In order to simplify the surgery and minimize the discomfort caused by the external fixator, physeal distraction was performed during the operation using two parallel Kirschner wires in our study. This method was chosen due to the weak tensile strength at the metaphysis-epiphysis junction [16, 17], which was prone to separate under artificial force. Subsequently, the defect was reconstructed using a 3D-printed endoprosthesis. Meanwhile, primary stability was enhanced by crossed screws and a separate custom-made locking plate. All children exhibited satisfactory functional outcomes, and there were no instances of local recurrence during the latest follow-up assessment. The median leg length discrepancy was 11 mm (range 0–22 mm), a measurement considered acceptable for children.

We acknowledge that our study has several limitations. Firstly, the limited sample size of only seven patients is a notable limitation. The heterogeneity within a small patient population may have further affected the accuracy of the results. Additionally, the lack of a comparative cohort study prevents the determination of the advantages of the surgical technique and the endoprosthetic design. Finally, the long-term outcome of the 3D-printed endoprosthesis remains unclear, necessitating further investigation.


In this study, we observed favorable functional results by employing joint-preserving surgery with intraoperative physeal distraction and a 3D-printed endoprosthesis to reconstruct the intercalary defect of the distal femur in pediatric patients. We recommend considering intraoperative physeal distraction combined with a 3D-printed endoprosthesis as a viable alternative for selected pediatric patients diagnosed with metaphyseal malignancy of the distal femur.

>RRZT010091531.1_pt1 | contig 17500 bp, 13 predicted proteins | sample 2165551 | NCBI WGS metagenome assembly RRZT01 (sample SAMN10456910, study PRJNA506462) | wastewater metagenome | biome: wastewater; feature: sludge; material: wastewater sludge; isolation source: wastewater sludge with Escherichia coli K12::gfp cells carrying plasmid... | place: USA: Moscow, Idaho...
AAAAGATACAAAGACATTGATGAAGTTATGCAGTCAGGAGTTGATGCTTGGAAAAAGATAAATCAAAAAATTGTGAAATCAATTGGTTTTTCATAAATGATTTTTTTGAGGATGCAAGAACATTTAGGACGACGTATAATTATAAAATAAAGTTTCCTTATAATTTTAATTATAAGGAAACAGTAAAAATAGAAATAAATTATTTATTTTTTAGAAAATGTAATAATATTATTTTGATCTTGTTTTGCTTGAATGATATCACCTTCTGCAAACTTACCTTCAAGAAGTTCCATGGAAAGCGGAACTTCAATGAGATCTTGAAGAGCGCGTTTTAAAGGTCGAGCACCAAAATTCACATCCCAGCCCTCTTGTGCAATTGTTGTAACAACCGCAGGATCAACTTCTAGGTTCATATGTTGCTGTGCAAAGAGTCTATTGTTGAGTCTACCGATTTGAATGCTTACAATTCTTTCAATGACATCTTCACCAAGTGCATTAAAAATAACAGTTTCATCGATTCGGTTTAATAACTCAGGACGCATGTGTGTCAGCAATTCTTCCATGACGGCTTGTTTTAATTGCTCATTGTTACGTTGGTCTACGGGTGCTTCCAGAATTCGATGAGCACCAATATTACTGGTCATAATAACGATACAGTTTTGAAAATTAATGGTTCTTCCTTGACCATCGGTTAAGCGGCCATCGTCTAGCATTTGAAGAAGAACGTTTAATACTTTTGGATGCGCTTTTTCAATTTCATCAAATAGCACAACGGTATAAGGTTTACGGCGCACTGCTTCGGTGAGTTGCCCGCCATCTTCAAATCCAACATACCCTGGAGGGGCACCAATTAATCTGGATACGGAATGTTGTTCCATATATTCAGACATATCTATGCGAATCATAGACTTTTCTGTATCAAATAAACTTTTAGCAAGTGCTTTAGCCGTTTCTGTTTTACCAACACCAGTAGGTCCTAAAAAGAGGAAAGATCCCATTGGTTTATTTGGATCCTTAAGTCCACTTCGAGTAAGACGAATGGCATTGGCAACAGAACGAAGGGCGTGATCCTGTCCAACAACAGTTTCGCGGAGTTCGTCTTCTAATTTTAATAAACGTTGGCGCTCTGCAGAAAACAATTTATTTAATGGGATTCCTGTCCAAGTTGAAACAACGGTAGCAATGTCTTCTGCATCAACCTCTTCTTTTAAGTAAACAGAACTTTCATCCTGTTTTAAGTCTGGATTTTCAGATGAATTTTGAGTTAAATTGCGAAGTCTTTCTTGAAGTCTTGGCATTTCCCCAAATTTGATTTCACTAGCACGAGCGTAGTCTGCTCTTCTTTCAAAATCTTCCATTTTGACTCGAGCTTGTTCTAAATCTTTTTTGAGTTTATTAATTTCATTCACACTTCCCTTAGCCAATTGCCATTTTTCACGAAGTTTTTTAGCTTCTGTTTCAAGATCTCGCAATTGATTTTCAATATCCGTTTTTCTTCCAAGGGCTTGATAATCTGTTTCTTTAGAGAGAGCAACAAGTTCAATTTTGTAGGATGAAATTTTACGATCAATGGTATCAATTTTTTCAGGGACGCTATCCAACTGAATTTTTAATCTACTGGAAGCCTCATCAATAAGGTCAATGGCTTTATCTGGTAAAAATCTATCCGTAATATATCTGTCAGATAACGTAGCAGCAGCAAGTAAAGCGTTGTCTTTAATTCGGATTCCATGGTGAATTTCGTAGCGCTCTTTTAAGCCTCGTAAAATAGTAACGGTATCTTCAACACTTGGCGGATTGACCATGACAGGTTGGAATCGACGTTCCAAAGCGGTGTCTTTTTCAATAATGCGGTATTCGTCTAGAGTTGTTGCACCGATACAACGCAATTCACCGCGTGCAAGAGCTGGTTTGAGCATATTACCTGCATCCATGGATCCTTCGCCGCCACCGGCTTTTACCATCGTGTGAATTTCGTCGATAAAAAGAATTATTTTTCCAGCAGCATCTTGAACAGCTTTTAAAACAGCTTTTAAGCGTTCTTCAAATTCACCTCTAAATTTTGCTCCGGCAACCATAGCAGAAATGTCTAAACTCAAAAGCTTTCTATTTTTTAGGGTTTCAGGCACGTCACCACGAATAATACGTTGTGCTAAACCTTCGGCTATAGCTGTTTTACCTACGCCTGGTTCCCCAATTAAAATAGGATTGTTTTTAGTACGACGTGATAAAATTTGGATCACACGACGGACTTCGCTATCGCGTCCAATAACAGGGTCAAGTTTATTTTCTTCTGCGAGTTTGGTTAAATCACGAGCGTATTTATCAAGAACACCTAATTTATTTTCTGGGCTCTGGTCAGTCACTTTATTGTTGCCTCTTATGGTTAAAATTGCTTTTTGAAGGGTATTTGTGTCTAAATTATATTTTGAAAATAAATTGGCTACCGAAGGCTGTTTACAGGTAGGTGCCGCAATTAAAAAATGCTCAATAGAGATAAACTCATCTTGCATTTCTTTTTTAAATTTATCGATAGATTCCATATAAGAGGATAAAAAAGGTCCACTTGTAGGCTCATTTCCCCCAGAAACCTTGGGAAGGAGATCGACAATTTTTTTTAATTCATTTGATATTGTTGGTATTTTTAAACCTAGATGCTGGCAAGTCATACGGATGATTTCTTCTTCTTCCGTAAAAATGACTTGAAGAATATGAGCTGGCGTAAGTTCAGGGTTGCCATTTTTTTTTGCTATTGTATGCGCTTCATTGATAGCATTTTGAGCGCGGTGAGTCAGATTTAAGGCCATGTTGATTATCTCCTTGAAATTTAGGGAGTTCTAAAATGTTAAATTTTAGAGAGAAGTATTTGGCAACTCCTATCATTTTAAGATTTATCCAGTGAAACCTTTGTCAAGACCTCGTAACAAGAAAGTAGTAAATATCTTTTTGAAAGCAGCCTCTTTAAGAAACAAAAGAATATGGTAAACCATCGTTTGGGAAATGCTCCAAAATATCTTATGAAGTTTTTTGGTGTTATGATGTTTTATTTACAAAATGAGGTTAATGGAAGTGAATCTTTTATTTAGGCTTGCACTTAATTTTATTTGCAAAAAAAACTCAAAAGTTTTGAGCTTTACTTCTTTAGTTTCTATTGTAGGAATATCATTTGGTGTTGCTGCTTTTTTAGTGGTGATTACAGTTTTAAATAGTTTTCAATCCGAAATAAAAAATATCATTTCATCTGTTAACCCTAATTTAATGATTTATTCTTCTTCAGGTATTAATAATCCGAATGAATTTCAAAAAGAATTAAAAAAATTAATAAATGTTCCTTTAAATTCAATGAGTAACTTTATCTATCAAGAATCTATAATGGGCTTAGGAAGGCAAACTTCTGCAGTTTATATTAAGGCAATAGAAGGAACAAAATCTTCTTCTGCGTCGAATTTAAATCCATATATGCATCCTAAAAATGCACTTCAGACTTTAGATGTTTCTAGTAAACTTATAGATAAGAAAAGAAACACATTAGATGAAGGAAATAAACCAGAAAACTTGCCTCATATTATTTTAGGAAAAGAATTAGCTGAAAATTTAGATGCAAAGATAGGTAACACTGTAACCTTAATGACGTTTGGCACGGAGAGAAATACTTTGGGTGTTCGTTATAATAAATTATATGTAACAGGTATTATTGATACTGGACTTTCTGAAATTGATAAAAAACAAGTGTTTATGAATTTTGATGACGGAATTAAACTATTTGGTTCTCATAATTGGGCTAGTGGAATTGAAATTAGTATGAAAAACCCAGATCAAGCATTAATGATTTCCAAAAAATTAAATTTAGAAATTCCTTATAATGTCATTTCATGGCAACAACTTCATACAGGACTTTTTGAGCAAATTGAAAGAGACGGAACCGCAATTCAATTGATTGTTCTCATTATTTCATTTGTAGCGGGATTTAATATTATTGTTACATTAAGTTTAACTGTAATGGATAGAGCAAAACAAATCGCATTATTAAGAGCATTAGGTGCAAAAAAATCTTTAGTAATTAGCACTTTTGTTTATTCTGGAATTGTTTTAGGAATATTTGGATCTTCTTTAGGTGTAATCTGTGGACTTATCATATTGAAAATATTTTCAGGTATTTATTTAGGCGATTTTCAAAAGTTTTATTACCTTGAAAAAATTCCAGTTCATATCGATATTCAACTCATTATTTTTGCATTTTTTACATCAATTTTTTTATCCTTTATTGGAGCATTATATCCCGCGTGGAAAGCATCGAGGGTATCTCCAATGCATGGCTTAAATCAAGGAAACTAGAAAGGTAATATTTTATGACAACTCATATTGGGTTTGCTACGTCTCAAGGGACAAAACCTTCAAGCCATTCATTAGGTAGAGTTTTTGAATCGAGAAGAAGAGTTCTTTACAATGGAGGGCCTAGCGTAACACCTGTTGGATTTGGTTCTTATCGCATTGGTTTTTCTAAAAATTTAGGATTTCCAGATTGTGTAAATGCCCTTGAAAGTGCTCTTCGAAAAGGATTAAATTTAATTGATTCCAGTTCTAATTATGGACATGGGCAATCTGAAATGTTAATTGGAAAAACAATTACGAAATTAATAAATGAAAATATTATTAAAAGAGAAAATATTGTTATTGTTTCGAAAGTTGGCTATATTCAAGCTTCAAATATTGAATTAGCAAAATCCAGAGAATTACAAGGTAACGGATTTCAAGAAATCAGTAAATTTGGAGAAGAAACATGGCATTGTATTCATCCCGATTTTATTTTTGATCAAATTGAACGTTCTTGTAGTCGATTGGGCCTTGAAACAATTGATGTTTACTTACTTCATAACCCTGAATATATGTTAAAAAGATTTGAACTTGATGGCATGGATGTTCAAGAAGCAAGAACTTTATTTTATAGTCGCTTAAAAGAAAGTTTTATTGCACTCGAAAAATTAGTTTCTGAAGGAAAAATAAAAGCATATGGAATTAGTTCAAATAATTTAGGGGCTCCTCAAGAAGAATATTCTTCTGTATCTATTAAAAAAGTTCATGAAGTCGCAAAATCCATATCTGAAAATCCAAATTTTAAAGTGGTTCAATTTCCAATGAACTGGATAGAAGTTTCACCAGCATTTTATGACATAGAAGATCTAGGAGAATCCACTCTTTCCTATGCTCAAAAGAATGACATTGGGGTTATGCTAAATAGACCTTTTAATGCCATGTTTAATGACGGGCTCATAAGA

Availability of data and materials

The datasets used and analyzed during the current study are available from the corresponding author on reasonable request.


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This work was supported by 1·3·5 project for disciplines of excellence, West China Hospital, Sichuan University (ZYJC18036).

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TJG and MXL contributed equally to this work and are co-first authors. TJG and MXL analyzed and interpreted the data. TJG wrote and edited the manuscript. YL and LM were involved in the design of the prosthesis and reviewed the manuscript. YL and CQT supervised and reviewed the manuscript. All authors contributed to the article and approved the submitted version.

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Correspondence to Yi Luo or Chongqi Tu.

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This study was performed in accordance with the Declaration of Helsinki and was authorized by the Ethics Committee of West China Hospital. All patients’ parents signed the informed consent form before surgery and provided consent to publish and report individual clinical data. Written informed consent of off-label treatment was collected from all patients prior to treatment.

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Gong, T., Lu, M., Min, L. et al. Reconstruction of a 3D-printed endoprosthesis after joint-preserving surgery with intraoperative physeal distraction for childhood malignancies of the distal femur. J Orthop Surg Res 18, 534 (2023).